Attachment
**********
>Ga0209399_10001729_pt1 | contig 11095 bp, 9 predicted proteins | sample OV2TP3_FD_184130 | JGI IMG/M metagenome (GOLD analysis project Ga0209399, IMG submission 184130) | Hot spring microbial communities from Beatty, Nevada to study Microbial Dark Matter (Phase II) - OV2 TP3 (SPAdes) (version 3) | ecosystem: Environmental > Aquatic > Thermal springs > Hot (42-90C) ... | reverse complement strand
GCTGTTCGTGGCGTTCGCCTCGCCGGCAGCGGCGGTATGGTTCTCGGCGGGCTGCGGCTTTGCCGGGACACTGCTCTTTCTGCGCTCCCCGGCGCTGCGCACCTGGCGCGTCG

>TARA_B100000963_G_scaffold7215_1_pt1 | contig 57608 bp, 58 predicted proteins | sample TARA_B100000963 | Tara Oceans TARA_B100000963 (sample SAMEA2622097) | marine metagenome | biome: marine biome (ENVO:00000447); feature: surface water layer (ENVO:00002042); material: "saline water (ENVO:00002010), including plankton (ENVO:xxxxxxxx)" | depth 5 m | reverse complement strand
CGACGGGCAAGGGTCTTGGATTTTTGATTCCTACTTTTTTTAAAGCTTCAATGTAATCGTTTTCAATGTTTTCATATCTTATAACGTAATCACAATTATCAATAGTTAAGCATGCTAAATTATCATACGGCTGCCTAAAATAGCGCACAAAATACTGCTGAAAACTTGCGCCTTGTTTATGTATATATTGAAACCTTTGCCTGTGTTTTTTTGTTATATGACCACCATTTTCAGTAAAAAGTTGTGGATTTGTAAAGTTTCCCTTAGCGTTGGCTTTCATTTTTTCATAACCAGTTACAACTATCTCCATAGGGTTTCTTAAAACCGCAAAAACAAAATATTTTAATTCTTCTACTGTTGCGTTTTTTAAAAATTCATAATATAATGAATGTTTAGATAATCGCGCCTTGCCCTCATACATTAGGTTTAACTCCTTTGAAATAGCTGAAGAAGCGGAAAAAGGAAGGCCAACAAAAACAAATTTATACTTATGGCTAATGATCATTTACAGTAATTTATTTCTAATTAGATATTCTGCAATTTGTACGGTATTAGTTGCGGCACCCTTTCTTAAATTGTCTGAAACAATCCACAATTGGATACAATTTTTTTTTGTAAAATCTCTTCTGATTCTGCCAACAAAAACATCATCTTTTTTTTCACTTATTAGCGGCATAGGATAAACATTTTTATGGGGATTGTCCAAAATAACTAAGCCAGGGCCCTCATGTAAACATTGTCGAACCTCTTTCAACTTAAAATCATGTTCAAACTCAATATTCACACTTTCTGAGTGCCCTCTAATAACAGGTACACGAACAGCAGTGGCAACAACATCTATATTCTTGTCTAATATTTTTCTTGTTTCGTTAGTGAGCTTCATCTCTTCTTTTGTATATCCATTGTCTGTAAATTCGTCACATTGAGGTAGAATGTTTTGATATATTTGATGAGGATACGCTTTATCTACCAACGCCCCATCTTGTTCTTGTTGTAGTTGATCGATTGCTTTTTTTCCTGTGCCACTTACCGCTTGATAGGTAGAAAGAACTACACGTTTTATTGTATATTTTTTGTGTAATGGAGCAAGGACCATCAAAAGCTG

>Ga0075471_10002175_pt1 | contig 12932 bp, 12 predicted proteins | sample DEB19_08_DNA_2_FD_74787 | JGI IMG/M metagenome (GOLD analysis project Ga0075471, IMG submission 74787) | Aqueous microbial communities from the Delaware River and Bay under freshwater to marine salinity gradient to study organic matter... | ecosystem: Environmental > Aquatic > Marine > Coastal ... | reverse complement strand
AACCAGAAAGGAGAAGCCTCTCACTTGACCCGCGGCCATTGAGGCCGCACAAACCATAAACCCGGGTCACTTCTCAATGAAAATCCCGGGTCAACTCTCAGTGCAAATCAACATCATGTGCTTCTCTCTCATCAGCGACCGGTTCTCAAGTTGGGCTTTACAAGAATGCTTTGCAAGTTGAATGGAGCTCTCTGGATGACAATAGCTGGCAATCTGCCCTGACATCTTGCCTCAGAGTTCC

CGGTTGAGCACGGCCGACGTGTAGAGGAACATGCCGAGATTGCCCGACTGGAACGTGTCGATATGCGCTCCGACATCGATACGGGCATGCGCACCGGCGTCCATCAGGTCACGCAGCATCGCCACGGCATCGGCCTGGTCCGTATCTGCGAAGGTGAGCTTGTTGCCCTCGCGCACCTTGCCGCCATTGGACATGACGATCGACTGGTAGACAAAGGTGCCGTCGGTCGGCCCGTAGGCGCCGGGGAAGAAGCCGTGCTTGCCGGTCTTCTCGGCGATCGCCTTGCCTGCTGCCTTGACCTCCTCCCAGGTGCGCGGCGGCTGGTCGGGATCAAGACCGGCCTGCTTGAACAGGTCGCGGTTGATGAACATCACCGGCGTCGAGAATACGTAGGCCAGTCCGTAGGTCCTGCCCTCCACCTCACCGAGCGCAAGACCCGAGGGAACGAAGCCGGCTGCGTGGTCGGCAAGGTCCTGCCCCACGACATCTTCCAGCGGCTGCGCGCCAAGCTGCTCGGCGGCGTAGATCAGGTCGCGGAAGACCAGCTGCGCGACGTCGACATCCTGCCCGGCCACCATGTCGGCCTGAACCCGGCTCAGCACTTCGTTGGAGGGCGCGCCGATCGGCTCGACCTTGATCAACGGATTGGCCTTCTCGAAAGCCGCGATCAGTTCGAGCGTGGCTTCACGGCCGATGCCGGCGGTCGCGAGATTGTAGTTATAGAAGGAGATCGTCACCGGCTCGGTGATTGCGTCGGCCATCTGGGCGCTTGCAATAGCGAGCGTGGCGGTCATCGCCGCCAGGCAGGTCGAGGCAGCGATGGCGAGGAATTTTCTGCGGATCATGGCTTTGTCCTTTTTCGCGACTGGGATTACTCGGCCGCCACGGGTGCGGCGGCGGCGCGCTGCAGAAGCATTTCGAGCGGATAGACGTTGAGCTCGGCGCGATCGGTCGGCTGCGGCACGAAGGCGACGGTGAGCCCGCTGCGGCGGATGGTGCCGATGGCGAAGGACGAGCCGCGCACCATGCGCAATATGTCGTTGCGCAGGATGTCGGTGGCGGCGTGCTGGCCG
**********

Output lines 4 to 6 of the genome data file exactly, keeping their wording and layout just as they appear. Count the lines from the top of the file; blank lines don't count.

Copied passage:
CGACGGGCAAGGGTCTTGGATTTTTGATTCCTACTTTTTTTAAAGCTTCAATGTAATCGTTTTCAATGTTTTCATATCTTATAACGTAATCACAATTATCAATAGTTAAGCATGCTAAATTATCATACGGCTGCCTAAAATAGCGCACAAAATACTGCTGAAAACTTGCGCCTTGTTTATGTATATATTGAAACCTTTGCCTGTGTTTTTTTGTTATATGACCACCATTTTCAGTAAAAAGTTGTGGATTTGTAAAGTTTCCCTTAGCGTTGGCTTTCATTTTTTCATAACCAGTTACAACTATCTCCATAGGGTTTCTTAAAACCGCAAAAACAAAATATTTTAATTCTTCTACTGTTGCGTTTTTTAAAAATTCATAATATAATGAATGTTTAGATAATCGCGCCTTGCCCTCATACATTAGGTTTAACTCCTTTGAAATAGCTGAAGAAGCGGAAAAAGGAAGGCCAACAAAAACAAATTTATACTTATGGCTAATGATCATTTACAGTAATTTATTTCTAATTAGATATTCTGCAATTTGTACGGTATTAGTTGCGGCACCCTTTCTTAAATTGTCTGAAACAATCCACAATTGGATACAATTTTTTTTTGTAAAATCTCTTCTGATTCTGCCAACAAAAACATCATCTTTTTTTTCACTTATTAGCGGCATAGGATAAACATTTTTATGGGGATTGTCCAAAATAACTAAGCCAGGGCCCTCATGTAAACATTGTCGAACCTCTTTCAACTTAAAATCATGTTCAAACTCAATATTCACACTTTCTGAGTGCCCTCTAATAACAGGTACACGAACAGCAGTGGCAACAACATCTATATTCTTGTCTAATATTTTTCTTGTTTCGTTAGTGAGCTTCATCTCTTCTTTTGTATATCCATTGTCTGTAAATTCGTCACATTGAGGTAGAATGTTTTGATATATTTGATGAGGATACGCTTTATCTACCAACGCCCCATCTTGTTCTTGTTGTAGTTGATCGATTGCTTTTTTTCCTGTGCCACTTACCGCTTGATAGGTAGAAAGAACTACACGTTTTATTGTATATTTTTTGTGTAATGGAGCAAGGACCATCAAAAGCTG

>Ga0075471_10002175_pt1 | contig 12932 bp, 12 predicted proteins | sample DEB19_08_DNA_2_FD_74787 | JGI IMG/M metagenome (GOLD analysis project Ga0075471, IMG submission 74787) | Aqueous microbial communities from the Delaware River and Bay under freshwater to marine salinity gradient to study organic matter... | ecosystem: Environmental > Aquatic > Marine > Coastal ... | reverse complement strand
AACCAGAAAGGAGAAGCCTCTCACTTGACCCGCGGCCATTGAGGCCGCACAAACCATAAACCCGGGTCACTTCTCAATGAAAATCCCGGGTCAACTCTCAGTGCAAATCAACATCATGTGCTTCTCTCTCATCAGCGACCGGTTCTCAAGTTGGGCTTTACAAGAATGCTTTGCAAGTTGAATGGAGCTCTCTGGATGACAATAGCTGGCAATCTGCCCTGACATCTTGCCTCAGAGTTCC